• François Morellet

    François Morellet—a French artist born in 1926 who was in the forefront of both Minimalism and Conceptualism in his native country—is little known in the United States. Between 1953 and 1956, he produced pieces that foreshadowed with amazing precision later works by Joseph Albers, Frank Stella, Sol LeWitt, Robert Mangold, and others. Aspects of systems art and Op art were also intuitively articulated in his work before the movements that would finally bear those names emerged. Three of the works shown here continue Morellet’s long investigation into the random placement of geometrical elements,

  • Cy Twombly

    Since the Abstract Expressionist era, Cy Twombly has kept the question of draftsmanship alive in his work—but with an appropriately changed, or reversed, focus. His drawings and drawinglike paintings represent not external sense objects but the state of mind that is sensing. He draws the inside of the mind as it grapples with data that seems to be coming in from outside. And he finds this mind to be like a child’s, trying to give rudimentary shape to a chaotic flow of impressions which are almost, but not quite, coagulating into concepts.

    The 15 works in this exhibition, ranging in date from 1958


    THE CRITICAL LITERATURE portrays many different Marcel Duchamps: Arturo Schwarz’s alchemic dabbler, Octavio Paz’s tantric initiate, the full-scale occult master described by Jack Burnham, the publicity-seeking self-mythifier of Gianfranco Baruchello, the critical rationalist of the dialogues with Pierre Cabanne, André Breton’s “most intelligent man of the 20th century, “the failed artist and tragic neurotic portrayed by Alice Goldfarb Marquis, John Canaday’s “most destructive artist in history,” mand others.1 Most of these models hinge on interpretations of events between mid 1911 and mid 1913,

  • Hermann Nitsch

    Hermann Nitsch exhibited 30 works on paper here, done in a variety of media, including lithographs—for example, Crucifixion (After Rembrandt), 1956, the earliest work in the show—pencil drawings from the late ’50s, ballpoint pen drawings from 1969 through the ’80s, works combining printmaking and drawing, and 11 mixed-media paintings on paper from 1987. The paintings embody the still-reverberating aftermath of the moment when Abstract Expressionist works were first shown in Europe. In 1959, when he was 21, Nitsch saw an exhibition curated by Alfred Barr, “The New American Painting,” which was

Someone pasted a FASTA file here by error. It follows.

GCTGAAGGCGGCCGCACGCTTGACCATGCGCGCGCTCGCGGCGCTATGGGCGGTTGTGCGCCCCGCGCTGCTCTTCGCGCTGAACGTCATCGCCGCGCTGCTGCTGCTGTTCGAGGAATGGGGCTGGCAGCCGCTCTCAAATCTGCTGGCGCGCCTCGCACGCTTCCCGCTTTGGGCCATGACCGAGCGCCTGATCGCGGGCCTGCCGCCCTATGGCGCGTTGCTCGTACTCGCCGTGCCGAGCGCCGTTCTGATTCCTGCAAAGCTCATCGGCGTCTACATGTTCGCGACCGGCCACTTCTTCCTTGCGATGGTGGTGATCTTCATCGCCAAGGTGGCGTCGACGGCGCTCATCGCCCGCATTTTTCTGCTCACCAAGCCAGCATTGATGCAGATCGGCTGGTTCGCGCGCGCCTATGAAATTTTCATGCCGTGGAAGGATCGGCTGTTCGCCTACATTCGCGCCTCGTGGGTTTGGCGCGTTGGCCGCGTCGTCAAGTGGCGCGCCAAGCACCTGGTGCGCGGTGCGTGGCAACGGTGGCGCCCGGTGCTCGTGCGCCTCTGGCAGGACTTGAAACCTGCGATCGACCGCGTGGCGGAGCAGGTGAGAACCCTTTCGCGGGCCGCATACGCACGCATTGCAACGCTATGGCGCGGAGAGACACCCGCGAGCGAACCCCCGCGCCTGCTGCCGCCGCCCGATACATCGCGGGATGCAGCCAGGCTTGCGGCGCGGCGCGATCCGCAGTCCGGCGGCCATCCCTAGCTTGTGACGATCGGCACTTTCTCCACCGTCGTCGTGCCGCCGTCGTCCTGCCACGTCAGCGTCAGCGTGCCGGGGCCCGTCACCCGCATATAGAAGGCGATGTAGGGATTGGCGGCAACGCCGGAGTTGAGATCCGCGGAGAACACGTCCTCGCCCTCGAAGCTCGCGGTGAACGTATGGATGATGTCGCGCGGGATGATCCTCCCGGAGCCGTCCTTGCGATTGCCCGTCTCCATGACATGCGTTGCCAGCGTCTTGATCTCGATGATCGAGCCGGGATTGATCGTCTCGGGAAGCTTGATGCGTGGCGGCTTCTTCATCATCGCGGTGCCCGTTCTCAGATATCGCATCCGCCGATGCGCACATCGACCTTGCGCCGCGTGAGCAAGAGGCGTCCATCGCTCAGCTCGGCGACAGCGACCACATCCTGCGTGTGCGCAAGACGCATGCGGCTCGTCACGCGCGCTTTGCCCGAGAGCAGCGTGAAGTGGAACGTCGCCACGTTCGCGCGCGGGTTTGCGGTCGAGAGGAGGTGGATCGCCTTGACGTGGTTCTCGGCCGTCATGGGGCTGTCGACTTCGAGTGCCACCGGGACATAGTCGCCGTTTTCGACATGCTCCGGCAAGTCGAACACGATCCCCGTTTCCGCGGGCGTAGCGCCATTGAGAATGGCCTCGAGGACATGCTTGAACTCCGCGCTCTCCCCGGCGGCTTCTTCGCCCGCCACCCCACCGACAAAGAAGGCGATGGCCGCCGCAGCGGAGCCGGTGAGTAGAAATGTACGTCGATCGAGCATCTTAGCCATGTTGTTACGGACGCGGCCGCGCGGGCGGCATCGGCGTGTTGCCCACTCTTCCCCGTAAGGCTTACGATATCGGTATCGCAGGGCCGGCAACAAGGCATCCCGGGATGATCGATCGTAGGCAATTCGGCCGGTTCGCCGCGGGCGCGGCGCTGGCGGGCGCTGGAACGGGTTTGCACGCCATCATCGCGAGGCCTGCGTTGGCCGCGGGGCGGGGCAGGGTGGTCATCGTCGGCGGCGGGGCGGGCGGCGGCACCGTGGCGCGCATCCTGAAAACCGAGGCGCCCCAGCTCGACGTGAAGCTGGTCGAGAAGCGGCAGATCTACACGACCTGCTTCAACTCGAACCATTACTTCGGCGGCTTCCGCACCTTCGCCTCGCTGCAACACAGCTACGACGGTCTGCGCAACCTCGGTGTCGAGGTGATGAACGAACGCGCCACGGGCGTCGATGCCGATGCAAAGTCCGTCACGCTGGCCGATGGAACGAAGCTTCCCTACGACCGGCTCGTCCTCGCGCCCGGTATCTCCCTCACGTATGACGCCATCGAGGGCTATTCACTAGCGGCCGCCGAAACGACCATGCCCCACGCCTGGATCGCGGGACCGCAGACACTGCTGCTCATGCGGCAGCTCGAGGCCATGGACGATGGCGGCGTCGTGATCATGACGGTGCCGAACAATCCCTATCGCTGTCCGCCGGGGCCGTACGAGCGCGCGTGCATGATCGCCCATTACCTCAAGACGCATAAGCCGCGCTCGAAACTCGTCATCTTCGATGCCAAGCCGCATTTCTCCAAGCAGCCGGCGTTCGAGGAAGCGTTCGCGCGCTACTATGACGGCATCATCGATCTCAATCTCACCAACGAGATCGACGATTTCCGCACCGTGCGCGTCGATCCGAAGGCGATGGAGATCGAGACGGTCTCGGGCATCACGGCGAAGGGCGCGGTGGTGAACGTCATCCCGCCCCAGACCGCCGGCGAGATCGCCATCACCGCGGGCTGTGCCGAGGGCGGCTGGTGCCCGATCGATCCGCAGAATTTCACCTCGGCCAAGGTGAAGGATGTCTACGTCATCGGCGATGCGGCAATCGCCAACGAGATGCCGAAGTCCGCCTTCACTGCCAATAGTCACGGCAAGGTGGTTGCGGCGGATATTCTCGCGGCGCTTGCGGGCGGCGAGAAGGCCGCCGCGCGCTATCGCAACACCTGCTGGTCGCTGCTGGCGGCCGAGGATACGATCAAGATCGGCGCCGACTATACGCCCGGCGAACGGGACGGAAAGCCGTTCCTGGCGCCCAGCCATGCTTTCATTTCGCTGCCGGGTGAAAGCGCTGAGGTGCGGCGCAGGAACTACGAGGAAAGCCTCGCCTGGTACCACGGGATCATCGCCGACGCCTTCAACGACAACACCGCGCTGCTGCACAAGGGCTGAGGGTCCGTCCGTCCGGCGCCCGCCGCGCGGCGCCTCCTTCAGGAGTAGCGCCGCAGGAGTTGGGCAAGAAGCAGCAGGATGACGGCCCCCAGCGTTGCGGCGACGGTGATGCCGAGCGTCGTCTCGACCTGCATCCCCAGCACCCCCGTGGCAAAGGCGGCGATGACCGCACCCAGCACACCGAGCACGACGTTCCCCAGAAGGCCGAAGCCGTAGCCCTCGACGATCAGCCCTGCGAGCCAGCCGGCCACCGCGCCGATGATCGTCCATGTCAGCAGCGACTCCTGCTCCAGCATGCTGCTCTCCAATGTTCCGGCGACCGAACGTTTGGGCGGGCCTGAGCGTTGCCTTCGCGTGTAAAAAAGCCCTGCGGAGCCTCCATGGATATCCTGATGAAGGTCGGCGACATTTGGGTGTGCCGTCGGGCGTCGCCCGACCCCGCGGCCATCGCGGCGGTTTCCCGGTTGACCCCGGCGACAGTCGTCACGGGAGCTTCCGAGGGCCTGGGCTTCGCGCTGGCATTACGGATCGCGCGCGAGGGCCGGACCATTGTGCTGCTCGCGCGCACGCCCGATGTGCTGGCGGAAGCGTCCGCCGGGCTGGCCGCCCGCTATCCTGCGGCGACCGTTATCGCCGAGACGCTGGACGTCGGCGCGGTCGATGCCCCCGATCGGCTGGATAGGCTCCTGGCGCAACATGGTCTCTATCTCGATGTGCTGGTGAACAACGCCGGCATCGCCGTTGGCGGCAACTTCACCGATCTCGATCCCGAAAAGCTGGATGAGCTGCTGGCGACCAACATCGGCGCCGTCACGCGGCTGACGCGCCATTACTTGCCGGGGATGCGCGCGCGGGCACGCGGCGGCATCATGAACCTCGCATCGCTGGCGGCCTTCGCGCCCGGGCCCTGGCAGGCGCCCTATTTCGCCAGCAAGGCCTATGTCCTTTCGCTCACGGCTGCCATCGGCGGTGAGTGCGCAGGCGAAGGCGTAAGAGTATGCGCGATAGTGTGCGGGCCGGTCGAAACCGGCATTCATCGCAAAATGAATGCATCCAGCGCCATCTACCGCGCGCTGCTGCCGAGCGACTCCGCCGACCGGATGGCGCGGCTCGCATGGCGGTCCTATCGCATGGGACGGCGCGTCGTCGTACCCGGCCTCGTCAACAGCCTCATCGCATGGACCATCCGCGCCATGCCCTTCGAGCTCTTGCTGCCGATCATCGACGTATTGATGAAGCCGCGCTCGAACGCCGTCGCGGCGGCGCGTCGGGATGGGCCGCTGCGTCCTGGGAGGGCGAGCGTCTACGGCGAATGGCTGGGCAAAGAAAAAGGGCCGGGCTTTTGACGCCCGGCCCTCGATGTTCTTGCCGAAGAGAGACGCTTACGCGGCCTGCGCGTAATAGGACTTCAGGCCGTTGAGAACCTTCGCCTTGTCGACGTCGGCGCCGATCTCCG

• Son of Sublime

    CONTEMPORARY ART AND CRITICISM ARE heir to two conflicting parents, a duality that remains unresolved in our recent history. On the one hand we have seen art that emphasizes esthetic experience for its own sake, and on the other, art that deemphasizes or even spurns the esthetic in the name of social or cognitive involvement, or a combination of the two. And now, in an interaction of art and art criticism, there are signs of an inchoate urge to combine these dichotomous realms.

    Much has been written about the art that has come to be called “simulationist,” and from many different points of view.

  • ...Captions

    ON A DOZEN PAGES of this issue of Artforum we have reproduced black and white photographs of artworks from the epochal year 1968. These images, these slices of time and history, inspire a poignancy oddly double-edged. Like the year 1848 so often mentioned in connection with it, 1968 has cast a long shadow of intense expectations and painful disappointments.

    It was a year of endings and beginnings. The generation that was coming of age was born after World War II. These young men and women, whether invigorated by the relative comforts of the ’50s and ’60s, covetous of them, or suspicious of them,

  • Nancy Spero

    “Nancy Spero: Works Since 1950,” a traveling show curated and organized by Dominique Nahas, provides a welcome chance to see a broad selection of this artist’s work together in one place. It includes semilegendary early pieces such as the “Black Paris Paintings,” 1959–64 (of which there are five in the exhibition) and some of her major statements from the last two decades (Codex Artaud, 1971–72, The Torture of Women, 1976, Notes in Time on Women, 1976–79, and Sky Goddess, 1985), along with various smaller works from her activist, anti-Vietnam period (Helicopter Eating Victims and Shitting Remains